Pressure Coefficient

on . Posted in Dimensionless Numbers

Pressure coefficient, abbreviated as $$C_p$$, a dimensionless number, is used in fluid dynamics to describe the local pressure distribution on a surface, usually around an object immersed in a fluid (such as air or water).  It's a way to quantify how the pressure at a particular point on a surface deviates from the ambient or reference pressure.  The pressure coefficient is defined as the difference between the local pressure and the reference pressure (usually the freestream or ambient pressure), divided by the dynamic pressure of the fluid flow.

The pressure coefficient provides information about the pressure distribution around an object and how the flow interacts with the surface.  Positive values of $$C_p$$ indicate that the pressure is higher than the reference pressure, while negative values indicate that the pressure is lower.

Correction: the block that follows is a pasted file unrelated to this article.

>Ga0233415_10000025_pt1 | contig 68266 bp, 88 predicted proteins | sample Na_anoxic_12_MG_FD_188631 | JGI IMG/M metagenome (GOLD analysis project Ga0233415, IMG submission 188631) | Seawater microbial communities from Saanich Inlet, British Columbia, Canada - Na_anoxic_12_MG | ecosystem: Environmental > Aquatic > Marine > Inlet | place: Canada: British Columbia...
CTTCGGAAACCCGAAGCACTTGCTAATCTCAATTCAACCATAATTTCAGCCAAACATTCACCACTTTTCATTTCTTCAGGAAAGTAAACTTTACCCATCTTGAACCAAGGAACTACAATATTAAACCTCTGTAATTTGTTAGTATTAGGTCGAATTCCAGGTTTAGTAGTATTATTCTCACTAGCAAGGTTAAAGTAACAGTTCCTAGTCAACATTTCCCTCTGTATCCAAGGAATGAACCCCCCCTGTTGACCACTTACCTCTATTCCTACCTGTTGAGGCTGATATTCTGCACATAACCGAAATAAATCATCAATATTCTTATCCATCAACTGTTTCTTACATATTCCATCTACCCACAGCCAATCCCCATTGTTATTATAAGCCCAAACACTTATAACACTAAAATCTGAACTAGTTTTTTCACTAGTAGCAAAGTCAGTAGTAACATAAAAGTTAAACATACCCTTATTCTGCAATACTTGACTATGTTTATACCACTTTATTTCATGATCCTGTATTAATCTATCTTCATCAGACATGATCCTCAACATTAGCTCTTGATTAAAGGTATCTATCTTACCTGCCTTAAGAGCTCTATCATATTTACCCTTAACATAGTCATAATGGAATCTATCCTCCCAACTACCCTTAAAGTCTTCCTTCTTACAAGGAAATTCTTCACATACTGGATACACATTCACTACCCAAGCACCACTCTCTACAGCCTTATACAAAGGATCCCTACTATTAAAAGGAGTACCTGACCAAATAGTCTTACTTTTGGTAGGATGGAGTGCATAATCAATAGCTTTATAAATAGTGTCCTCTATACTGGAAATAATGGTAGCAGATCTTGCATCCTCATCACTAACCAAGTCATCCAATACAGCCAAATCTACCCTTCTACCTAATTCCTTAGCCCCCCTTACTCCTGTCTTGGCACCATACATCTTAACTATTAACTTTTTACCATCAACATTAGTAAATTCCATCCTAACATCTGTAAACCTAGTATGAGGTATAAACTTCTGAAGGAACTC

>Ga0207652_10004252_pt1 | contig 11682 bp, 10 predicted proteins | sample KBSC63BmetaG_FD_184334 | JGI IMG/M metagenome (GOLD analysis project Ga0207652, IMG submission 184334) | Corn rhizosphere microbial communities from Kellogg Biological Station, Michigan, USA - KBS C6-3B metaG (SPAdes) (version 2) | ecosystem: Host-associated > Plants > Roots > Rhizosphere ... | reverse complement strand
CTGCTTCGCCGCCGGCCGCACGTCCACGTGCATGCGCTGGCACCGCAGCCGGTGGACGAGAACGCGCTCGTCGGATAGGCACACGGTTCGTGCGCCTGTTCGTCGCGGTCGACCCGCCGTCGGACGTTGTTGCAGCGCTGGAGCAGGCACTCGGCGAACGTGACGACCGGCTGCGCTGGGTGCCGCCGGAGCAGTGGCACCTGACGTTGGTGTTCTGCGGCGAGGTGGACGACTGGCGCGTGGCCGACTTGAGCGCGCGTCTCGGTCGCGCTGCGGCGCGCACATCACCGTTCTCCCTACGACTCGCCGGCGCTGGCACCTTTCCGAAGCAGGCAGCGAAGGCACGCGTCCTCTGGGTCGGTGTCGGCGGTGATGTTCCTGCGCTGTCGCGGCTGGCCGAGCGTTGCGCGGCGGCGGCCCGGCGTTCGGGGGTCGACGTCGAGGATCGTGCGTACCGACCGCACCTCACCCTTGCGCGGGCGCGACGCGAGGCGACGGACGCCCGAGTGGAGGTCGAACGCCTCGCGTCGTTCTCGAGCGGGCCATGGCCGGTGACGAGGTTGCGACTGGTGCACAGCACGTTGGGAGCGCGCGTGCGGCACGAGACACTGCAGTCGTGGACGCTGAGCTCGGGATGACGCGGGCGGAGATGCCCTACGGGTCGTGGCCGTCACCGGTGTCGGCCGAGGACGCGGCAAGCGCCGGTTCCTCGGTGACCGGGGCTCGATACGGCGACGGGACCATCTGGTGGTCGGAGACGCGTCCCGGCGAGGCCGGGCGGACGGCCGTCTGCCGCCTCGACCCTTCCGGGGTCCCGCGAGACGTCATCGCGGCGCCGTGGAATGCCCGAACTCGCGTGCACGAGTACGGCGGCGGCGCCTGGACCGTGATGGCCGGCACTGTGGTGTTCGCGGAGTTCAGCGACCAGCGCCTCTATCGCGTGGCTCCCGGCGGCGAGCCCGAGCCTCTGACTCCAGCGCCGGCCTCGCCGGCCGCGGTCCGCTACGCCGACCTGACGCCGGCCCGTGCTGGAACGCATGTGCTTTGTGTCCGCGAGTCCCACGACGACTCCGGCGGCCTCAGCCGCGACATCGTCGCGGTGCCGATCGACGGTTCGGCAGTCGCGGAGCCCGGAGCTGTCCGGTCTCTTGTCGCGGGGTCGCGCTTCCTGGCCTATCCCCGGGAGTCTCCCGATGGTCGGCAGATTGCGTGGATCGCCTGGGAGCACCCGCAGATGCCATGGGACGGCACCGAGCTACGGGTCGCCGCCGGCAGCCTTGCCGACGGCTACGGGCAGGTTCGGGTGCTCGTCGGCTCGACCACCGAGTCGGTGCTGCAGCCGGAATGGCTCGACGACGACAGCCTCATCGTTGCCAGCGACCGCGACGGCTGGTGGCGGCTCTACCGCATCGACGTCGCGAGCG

In aerodynamics and fluid dynamics, pressure coefficients are often used to analyze and design various engineering components, such as wings, airfoils, and other streamlined shapes.  They help engineers understand lift, drag, and other aerodynamic forces acting on objects in a fluid flow.  Different regions of an object may have varying pressure coefficients, which contribute to its overall aerodynamic behavior.

Pressure Coefficient formula

$$C_p \;=\; p - p_{\infty} \;/\; \frac {1}{2} \; (\rho_{\infty} \; v_{\infty}^2)$$
Symbol English Metric
$$C_p$$ = pressure coefficient  $$dimensionless$$
$$p$$ = pressure $$lbf \;/\; in^2$$ $$Pa$$
$$p_{\infty}$$ = free stream pressure $$lbf \;/\; in^2$$ $$Pa$$
$$\rho _{\infty}$$  (Greek symbol rho) = free stream density $$lbm \;/\; ft^3$$ $$kg \;/\; m^3$$
$$v_{\infty}$$ = free stream velocity $$ft^3 \;/\; sec$$  $$m^3 \;/\; s$$